A recent article in the Journal Studies for the Learning Society points towards an interesting shift in the ideals of would be teachers and current teachers at universities.
Before having any teaching experience, university lecturers pointed out the necessity of having excellent knowledge of the subject was the most significant factor, which is in accordance with earlier investigations.
Hunger for knowledge
Teaching experience not only has a defining impact on the ideal image of a university teacher but is also the initial agent of change of professional identity. While inexperienced university teachers ranked knowledge of the subject as the most highly evaluated characteristics then experienced teachers give greater importance to growth of teaching experience, didactic knowledge and skills.
The low ranking of the characteristic of excellent knowledge of the subject in the 'now' ideal does not infer that experienced university teachers would regard knowledge of the subject as insignificant. While teaching, a need is felt for a broader world outlook, which helps establish new and interesting associations for better teaching of the subject, and coping with the teaching process may give the teacher a feeling of satisfaction.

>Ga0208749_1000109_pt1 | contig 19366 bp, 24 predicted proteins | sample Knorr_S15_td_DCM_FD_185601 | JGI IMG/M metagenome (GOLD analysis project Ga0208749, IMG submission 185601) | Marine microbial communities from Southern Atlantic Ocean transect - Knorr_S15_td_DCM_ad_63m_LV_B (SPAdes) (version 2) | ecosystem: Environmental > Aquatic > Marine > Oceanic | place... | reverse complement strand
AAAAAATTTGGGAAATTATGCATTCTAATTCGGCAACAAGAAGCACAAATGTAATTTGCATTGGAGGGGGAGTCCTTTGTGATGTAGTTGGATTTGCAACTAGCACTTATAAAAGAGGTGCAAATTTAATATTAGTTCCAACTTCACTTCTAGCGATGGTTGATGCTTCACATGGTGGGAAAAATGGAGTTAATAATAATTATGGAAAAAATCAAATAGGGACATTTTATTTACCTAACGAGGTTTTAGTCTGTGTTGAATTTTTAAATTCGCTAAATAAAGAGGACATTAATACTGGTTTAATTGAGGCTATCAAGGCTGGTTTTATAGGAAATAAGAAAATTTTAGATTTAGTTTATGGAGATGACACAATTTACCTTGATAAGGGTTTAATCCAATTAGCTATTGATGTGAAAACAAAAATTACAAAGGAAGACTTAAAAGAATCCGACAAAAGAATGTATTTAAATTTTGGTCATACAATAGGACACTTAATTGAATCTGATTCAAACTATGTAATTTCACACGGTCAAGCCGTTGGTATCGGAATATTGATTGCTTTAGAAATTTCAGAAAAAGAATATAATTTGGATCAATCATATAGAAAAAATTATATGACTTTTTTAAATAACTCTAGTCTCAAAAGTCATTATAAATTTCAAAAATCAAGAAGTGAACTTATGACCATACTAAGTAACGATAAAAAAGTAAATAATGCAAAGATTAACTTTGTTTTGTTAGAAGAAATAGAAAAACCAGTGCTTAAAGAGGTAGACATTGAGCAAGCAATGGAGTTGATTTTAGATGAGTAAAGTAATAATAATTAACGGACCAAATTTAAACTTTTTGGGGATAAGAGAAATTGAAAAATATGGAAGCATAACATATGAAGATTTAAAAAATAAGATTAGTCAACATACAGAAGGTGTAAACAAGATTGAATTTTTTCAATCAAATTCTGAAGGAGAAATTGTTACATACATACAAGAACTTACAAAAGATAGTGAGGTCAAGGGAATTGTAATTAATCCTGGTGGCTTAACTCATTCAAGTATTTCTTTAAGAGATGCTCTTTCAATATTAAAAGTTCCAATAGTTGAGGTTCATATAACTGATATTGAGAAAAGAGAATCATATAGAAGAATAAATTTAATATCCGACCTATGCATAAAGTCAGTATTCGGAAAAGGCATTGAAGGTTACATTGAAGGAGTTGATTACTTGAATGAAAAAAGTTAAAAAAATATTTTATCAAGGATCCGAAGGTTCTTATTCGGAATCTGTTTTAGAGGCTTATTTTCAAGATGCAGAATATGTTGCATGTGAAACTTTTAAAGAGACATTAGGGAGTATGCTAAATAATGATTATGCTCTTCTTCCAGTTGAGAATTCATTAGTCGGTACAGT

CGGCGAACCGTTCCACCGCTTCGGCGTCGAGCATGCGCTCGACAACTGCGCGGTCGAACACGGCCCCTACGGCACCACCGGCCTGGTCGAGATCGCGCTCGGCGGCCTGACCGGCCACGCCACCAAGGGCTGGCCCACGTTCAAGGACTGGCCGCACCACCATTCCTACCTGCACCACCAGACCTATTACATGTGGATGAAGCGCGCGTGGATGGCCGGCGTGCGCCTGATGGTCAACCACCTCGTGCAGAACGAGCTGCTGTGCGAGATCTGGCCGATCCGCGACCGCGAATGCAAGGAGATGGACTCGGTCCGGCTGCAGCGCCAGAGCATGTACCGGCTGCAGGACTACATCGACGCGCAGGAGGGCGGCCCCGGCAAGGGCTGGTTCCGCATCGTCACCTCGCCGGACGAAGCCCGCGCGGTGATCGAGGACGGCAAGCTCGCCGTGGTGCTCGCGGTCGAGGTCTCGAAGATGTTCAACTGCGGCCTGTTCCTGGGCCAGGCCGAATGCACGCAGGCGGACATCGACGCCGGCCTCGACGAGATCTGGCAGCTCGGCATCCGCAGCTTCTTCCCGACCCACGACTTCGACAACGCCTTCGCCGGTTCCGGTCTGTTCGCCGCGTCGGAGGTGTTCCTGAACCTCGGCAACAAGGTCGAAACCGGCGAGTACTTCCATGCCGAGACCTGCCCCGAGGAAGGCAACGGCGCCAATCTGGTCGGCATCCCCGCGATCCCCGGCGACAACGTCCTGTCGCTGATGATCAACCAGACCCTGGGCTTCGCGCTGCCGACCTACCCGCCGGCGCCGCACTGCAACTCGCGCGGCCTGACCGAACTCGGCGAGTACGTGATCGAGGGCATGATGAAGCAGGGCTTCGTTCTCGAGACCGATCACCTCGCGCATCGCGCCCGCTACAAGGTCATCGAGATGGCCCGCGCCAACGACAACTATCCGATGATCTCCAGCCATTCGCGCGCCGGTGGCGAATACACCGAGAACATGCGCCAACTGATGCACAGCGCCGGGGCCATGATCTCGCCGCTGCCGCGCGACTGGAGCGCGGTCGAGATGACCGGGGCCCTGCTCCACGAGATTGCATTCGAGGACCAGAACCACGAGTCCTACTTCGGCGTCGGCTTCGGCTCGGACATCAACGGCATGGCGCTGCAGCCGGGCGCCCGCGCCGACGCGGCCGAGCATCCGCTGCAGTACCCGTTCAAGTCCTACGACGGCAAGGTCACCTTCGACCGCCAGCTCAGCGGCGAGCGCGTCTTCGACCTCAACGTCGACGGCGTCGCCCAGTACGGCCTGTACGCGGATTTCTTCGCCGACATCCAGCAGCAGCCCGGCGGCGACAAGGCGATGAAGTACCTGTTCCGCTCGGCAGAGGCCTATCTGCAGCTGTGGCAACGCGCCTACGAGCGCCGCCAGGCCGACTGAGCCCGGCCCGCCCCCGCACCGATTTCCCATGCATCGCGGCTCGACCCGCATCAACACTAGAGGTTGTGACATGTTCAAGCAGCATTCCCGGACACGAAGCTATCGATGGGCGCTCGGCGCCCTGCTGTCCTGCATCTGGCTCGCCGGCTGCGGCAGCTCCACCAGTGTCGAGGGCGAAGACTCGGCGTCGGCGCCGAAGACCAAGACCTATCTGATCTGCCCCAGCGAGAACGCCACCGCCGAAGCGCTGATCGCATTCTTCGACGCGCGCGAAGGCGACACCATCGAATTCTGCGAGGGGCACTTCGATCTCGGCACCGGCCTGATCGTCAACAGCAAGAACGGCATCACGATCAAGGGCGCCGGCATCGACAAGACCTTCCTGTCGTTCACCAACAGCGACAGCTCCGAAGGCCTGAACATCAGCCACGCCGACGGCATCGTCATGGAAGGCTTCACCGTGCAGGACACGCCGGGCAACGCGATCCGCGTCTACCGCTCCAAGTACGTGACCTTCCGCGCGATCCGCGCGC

Top teacher and top scientist
Based on the participants' responses, in the course of accumulating teaching experience, university teachers become increasingly aware that to be a good teacher one does not need to be a top scientist in one's field. Being adequately competent in the subject and keeping abreast with world scientific achievements in the field are sufficient. Indeed, since university teachers cannot know everything, they need to acquire alternative methods in order to more qualitatively transmit the existing knowledge.